A Melbourne man who deliberately disrupted a taxi company’s radiocommunications system using a non-standard radio transmitter, has been fined $3,500 and ordered to pay costs after pleading guilty to three offences under the Radiocommunications Act 1992 (the Act).
The court finding follows an investigation by the Australian Communications and Media Authority into allegations of radio interference at West Gippsland Taxis Pty Ltd. ACMA Inspectors found the defendant using a transmitter that he had modified to disrupt taxi operations and make frivolous calls to Triple Zero and the RACV using the taxi service’s frequency.
The defendant pleaded guilty to three breaches under the Act:
> operating a radiocommunications device without a licence (subsection 46(1) of the Act)
> causing a radio emission to be made by a transmitter knowing that it was a non-standard transmitter (section 157 of the Act)
> causing substantial disruption or disturbance of radiocommunications (section 197 of the Act).
‘In this case, the offender programmed a device to overcome security functions to deliberately disrupt radiocommunications services,’ said ACMA Chairman, Chris Chapman. ‘Radiocommunications provide access to critical emergency and community services and the ACMA will not tolerate intentional non-compliance.’
Non-standard radiocommunications devices were an ACMA Priority Compliance Area for 2013-14. The public should be aware that operating modified or non-standard radio transmitters can cause interference to radiocommunications, and the operator may incur significant penalties. More information is available here.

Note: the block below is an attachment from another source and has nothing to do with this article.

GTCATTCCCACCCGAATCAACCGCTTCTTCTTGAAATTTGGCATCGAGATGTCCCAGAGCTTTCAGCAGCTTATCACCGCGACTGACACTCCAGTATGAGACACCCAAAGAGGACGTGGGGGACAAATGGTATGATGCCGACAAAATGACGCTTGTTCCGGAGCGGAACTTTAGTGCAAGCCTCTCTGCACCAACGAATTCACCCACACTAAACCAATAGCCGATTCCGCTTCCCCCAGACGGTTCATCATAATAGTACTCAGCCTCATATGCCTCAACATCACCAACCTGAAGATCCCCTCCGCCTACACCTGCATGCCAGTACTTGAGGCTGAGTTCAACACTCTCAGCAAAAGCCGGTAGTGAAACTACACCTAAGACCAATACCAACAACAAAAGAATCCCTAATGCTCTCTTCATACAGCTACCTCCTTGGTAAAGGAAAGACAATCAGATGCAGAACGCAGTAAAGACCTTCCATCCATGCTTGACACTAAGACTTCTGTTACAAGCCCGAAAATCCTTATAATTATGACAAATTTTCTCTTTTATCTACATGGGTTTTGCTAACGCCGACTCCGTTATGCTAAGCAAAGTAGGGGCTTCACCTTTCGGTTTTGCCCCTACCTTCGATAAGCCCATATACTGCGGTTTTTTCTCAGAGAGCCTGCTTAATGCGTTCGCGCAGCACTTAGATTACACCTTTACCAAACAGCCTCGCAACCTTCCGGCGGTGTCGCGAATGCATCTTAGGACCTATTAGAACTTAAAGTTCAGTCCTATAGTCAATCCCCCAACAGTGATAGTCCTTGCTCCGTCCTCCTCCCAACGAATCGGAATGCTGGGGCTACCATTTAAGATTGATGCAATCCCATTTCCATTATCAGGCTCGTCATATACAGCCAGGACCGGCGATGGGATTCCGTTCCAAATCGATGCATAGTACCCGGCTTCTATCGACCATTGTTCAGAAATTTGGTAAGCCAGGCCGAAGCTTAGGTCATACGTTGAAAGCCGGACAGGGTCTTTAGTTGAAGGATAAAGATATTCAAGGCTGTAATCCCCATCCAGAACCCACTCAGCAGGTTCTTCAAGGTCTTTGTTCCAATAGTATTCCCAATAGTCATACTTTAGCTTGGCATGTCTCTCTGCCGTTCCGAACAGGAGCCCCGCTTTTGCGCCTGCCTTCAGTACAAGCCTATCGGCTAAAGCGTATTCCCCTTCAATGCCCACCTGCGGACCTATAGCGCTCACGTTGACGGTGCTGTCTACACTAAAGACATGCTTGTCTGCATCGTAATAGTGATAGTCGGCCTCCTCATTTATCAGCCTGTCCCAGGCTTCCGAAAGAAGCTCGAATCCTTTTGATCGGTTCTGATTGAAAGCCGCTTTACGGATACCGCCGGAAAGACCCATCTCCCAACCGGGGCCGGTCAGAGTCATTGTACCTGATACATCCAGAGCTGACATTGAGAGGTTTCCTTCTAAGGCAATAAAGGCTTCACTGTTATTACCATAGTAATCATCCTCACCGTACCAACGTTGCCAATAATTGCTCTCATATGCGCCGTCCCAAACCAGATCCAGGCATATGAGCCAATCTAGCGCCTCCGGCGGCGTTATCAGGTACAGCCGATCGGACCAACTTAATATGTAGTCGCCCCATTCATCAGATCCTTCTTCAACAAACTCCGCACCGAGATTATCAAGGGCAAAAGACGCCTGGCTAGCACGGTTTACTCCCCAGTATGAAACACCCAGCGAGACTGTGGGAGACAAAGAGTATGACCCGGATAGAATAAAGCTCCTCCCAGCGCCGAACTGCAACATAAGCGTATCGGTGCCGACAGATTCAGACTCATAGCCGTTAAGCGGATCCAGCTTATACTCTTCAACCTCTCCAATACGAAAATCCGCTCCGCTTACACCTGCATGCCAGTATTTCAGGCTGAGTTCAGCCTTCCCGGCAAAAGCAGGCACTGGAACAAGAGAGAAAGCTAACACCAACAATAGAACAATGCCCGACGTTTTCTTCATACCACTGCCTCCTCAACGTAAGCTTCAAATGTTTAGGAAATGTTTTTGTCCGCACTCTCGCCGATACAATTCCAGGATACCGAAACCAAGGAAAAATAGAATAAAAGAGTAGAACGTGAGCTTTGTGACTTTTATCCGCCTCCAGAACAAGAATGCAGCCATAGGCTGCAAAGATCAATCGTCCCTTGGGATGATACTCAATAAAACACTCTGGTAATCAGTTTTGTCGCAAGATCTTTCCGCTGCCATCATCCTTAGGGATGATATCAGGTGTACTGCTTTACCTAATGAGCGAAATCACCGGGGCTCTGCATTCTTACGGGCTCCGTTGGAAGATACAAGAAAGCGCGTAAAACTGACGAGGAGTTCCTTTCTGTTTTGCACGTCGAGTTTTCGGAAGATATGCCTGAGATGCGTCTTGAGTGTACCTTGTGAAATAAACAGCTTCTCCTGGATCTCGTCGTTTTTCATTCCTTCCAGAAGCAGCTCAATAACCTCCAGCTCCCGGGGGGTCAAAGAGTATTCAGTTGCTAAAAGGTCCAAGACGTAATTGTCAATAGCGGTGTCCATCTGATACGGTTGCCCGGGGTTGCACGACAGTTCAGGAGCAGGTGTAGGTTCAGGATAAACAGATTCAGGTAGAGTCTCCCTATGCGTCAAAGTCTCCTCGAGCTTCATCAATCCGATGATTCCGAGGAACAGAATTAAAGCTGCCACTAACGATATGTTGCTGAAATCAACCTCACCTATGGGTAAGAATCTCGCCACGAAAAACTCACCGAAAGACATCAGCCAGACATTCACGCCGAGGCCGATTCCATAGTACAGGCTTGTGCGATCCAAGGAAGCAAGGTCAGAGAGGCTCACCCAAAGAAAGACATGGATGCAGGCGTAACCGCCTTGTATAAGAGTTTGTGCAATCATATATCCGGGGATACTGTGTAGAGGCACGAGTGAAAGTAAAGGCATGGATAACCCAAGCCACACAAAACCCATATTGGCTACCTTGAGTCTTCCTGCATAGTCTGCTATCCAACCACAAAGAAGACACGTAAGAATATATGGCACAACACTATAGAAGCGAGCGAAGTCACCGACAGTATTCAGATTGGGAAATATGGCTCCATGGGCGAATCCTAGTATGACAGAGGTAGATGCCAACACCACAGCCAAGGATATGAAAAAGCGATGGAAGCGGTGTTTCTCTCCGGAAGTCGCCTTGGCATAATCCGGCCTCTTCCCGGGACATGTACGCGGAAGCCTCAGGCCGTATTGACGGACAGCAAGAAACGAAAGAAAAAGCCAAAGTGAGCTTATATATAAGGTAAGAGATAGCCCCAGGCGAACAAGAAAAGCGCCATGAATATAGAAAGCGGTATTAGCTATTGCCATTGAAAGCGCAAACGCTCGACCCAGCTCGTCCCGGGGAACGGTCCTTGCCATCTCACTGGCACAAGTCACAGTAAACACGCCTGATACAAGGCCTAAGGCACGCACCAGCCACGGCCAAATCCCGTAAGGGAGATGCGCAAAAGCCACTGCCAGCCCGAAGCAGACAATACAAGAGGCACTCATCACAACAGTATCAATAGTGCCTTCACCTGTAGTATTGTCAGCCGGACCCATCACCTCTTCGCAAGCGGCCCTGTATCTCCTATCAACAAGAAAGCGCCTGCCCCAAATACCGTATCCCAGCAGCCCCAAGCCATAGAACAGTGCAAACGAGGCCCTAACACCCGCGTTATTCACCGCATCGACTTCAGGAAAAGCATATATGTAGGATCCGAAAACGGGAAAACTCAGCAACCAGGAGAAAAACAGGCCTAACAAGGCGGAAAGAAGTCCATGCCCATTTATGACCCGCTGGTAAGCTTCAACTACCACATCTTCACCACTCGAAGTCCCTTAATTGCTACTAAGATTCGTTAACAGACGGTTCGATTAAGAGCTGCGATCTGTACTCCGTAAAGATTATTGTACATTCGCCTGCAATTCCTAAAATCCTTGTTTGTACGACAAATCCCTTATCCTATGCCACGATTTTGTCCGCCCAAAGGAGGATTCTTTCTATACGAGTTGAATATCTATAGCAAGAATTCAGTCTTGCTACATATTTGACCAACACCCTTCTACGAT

This case follows recent enforcement action taken against two security companies found operating radiocommunications devices without a licence.
For more information or to arrange an interview, please contact: Blake Murdoch, on (02) 9334 7817, 0434 567 391 or email@example.com
Media release 62/2014 - 26 September
The ACMA manages and regulates the radiofrequency spectrum in accordance with the Radiocommunications Act 1992 (the Act). Access to the radiofrequency spectrum is facilitated by the ACMA through the issue of radiocommunications licences.
In Australia, the operation of all radiocommunications transmitters must be authorised by a licence. Radiocommunications systems like that operated by West Gippsland taxi services are authorised by an apparatus licence issued by the ACMA.
Transmitting on a frequency without a licence or operating a radio that has been modified may give rise to a range of offences, including:
> unlawful operation of a radiocommunications device (subsection 46(1) of the Act)
> causing a radio emission made by a transmitter knowing that it was a non-standard device (section 157 of the Act).
If the frequency being transmitted on is licensed to another entity, this may also give rise to the offence of causing substantial disruption or disturbance of radiocommunications (section 197 of the Act).
The ACMA provides information and guidance about radiocommunications devices and licensing arrangements on the ACMA website:
> Apparatus licences
> Radiocommunications regulatory arrangements.